Shooting without a camera

Thanks to the tiny yet powerful Ricoh GR and the size and convenience of my mirrorless ILC kit, times that I am caught without my camera are becoming few and far between.

Even so, it is sometimes not practical to stop to take a photo. Whether focusing in on a conversation, cycling along to work and running late, in a crowded bus full of people, hands full of groceries, or being tugged along by a puppy (that’s me), sometimes you just see the moments slip by, or they slip by without you seeing them at all.

Regardless, I am still observing everywhere I go. I look at the light and shadow. I watch people interact and gesture. I make mental notes on location and time of day. I get inspiration from movement, colours and moments.

I think about how to frame the things that I observe and I imagine what the photograph would look like if all the elements came together. I have found this to be a powerful and productive practice because it allows pre-visualisation of an image.  When you pre-visualise you often are able to process ideas and variations and execute these when it comes time to shoot. You can also identify issues and troubleshoot these so you are ready to go when it is show time. Pre-visualising also allows your to continually train the eye, even when not actually shooting. This builds up a mental shot list so that when you do venture out, with time with the camera, you have ideas and places to go. This has also helped with my portrait photography in that I have locations and looks that i can draw on when constructing a setting with a sitter.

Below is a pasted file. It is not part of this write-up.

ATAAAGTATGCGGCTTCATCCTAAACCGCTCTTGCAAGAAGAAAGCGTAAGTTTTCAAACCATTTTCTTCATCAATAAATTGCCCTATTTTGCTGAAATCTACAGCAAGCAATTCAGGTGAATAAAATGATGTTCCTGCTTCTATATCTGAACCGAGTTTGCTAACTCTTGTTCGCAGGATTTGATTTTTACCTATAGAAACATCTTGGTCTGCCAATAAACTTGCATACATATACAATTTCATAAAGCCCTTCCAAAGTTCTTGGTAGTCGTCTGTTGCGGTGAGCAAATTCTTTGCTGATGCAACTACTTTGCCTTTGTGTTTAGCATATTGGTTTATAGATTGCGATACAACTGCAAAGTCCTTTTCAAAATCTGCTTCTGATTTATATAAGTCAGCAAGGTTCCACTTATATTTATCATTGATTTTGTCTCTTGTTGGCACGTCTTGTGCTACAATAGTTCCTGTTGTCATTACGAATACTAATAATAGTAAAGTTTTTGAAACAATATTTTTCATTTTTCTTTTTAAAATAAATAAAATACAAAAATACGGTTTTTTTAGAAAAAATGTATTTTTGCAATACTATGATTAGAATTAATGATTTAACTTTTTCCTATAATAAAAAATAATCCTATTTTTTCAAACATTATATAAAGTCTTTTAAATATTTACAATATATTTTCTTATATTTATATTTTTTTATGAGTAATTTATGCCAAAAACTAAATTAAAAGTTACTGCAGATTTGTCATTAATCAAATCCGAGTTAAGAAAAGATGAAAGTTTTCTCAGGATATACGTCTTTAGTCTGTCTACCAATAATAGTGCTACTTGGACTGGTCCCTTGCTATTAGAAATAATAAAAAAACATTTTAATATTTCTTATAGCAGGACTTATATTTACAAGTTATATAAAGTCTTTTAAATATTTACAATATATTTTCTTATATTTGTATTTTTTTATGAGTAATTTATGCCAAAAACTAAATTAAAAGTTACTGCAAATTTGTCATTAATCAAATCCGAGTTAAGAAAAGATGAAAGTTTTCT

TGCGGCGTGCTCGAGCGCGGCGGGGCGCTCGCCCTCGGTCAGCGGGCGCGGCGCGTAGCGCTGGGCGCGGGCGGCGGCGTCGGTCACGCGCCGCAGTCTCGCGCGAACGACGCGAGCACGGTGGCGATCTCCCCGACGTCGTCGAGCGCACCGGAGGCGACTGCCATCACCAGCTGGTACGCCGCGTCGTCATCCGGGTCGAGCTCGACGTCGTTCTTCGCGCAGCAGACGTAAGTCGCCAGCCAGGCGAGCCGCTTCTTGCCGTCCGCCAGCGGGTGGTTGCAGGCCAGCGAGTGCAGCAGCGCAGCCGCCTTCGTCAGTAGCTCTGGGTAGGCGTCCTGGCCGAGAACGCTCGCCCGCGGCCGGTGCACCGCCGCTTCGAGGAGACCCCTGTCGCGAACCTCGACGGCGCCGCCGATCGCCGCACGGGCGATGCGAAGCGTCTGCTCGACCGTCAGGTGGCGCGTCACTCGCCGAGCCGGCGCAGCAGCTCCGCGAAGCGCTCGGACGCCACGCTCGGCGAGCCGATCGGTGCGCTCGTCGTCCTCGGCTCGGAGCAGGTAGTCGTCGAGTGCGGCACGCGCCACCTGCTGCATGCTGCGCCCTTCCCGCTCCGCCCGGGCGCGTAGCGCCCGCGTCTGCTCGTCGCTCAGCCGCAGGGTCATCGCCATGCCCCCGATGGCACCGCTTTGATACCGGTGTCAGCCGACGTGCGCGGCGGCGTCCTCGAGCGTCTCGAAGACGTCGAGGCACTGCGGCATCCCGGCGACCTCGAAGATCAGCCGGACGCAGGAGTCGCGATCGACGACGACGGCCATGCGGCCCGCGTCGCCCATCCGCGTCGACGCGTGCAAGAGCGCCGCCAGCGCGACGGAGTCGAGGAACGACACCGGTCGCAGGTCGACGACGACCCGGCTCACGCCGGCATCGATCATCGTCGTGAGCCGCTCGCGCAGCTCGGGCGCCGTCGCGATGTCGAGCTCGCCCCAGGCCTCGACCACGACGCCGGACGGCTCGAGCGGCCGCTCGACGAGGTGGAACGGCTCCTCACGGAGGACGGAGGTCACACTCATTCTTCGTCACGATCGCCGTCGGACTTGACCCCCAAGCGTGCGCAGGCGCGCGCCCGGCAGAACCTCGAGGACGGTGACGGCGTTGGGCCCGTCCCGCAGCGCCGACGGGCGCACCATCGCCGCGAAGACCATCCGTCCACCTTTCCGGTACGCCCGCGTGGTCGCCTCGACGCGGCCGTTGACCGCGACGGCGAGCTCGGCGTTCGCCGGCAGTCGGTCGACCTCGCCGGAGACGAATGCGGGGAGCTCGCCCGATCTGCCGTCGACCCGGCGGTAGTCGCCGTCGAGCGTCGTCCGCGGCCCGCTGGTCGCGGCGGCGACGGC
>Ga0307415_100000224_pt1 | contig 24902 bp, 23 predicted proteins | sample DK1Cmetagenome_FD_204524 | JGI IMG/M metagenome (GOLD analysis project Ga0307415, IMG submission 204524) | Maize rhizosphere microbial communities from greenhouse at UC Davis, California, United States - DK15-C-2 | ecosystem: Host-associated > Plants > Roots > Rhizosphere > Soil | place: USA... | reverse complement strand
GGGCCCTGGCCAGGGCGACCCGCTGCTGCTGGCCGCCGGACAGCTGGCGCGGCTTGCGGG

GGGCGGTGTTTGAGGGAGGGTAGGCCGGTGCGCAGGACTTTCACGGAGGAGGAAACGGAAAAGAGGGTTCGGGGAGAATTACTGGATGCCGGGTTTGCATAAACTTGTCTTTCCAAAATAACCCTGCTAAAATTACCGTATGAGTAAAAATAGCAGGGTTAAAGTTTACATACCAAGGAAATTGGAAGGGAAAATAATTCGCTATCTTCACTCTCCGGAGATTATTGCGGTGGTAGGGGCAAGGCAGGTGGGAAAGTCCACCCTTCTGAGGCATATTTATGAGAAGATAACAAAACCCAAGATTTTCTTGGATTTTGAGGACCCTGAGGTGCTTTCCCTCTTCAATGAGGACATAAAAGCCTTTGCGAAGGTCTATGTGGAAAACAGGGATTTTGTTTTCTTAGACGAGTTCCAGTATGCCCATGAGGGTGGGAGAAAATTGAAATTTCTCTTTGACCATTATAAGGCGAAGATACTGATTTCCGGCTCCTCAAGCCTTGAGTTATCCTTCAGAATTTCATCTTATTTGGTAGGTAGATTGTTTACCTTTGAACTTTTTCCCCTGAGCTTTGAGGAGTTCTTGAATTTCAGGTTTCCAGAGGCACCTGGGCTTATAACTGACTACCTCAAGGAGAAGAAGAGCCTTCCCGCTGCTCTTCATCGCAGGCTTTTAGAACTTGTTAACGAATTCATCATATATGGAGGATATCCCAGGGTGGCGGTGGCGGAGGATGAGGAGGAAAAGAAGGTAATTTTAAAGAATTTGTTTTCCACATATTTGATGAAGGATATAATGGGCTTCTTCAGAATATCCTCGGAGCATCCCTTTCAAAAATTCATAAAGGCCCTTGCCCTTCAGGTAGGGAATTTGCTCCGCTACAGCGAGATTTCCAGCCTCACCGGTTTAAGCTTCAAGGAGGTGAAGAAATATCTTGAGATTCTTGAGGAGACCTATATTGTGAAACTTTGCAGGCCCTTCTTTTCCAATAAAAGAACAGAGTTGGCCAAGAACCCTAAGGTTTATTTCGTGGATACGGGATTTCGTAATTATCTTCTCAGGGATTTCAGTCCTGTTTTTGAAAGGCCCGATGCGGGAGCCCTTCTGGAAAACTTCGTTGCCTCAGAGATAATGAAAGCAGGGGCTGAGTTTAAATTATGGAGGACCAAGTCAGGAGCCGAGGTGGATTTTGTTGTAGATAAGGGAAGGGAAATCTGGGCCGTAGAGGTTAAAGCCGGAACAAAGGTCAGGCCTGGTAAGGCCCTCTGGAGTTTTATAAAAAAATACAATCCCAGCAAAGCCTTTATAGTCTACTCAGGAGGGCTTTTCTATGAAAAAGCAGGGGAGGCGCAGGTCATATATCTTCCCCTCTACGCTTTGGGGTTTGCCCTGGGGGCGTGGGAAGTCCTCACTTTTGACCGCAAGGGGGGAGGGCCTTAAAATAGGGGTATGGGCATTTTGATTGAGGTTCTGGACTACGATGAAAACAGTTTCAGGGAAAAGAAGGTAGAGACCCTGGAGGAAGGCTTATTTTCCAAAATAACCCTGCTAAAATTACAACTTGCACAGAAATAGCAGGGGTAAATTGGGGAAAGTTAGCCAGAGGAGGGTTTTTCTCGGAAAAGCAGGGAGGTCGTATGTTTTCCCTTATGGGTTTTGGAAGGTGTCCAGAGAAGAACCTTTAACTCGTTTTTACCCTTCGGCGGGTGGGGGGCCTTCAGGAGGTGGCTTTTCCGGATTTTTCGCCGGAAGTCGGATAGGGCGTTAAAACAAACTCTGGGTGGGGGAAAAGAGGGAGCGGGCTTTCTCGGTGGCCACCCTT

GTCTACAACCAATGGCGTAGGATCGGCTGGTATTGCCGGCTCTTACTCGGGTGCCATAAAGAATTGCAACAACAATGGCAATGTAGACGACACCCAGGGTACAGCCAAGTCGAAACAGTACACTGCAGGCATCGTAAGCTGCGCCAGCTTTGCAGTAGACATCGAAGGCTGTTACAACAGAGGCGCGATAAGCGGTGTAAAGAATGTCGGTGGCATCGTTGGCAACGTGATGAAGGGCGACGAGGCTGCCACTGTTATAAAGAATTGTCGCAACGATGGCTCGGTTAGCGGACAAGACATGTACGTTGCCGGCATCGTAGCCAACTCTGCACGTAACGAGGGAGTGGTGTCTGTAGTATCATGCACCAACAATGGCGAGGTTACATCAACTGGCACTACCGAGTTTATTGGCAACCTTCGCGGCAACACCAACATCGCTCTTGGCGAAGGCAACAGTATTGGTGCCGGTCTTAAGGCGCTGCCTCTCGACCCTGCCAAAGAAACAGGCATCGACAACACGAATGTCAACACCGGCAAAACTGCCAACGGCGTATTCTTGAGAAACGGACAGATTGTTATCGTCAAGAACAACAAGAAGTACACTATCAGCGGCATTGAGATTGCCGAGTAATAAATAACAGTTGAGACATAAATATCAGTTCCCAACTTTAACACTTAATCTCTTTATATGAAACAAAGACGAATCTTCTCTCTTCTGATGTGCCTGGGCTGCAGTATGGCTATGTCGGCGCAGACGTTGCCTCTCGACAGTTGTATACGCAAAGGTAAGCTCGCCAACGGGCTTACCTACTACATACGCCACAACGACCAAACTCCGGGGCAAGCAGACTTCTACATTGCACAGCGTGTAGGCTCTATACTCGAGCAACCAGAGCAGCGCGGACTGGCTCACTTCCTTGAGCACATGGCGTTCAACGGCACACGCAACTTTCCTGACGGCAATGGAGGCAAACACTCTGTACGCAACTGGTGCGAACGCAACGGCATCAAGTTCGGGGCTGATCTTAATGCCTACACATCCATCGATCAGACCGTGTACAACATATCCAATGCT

I usually like make mental notes of all of these things usually, because of course I don’t have hands free, and I think this is a good thing as there is no barrier to the process, but sometimes I do write things down after the fact. However the main benefit I see is just from the process of making the mental image or simply observing. I think that having done this consistently over time has sharpened my instincts and allows me to see the shot about to unfold before my eyes. This is such a powerful thing.

Recently I have been thinking about extending this idea of observing by relating to what I see in popular culture, movies, art, other peoples work, etc..The sky is the limit once you get into the habit of pre-visualising and always composing the shot, even in your head.  Remember that these observations may not immediately yield results but they are percolating away in the back of your mind, sub-consciously cultivating  a source of inspiration over time and becoming part of your photography process without you even knowing.

Build it into your street photography practice and see how you go. If you have any other tips for improving your photographic eye “off-camera” please let me know in the comments below.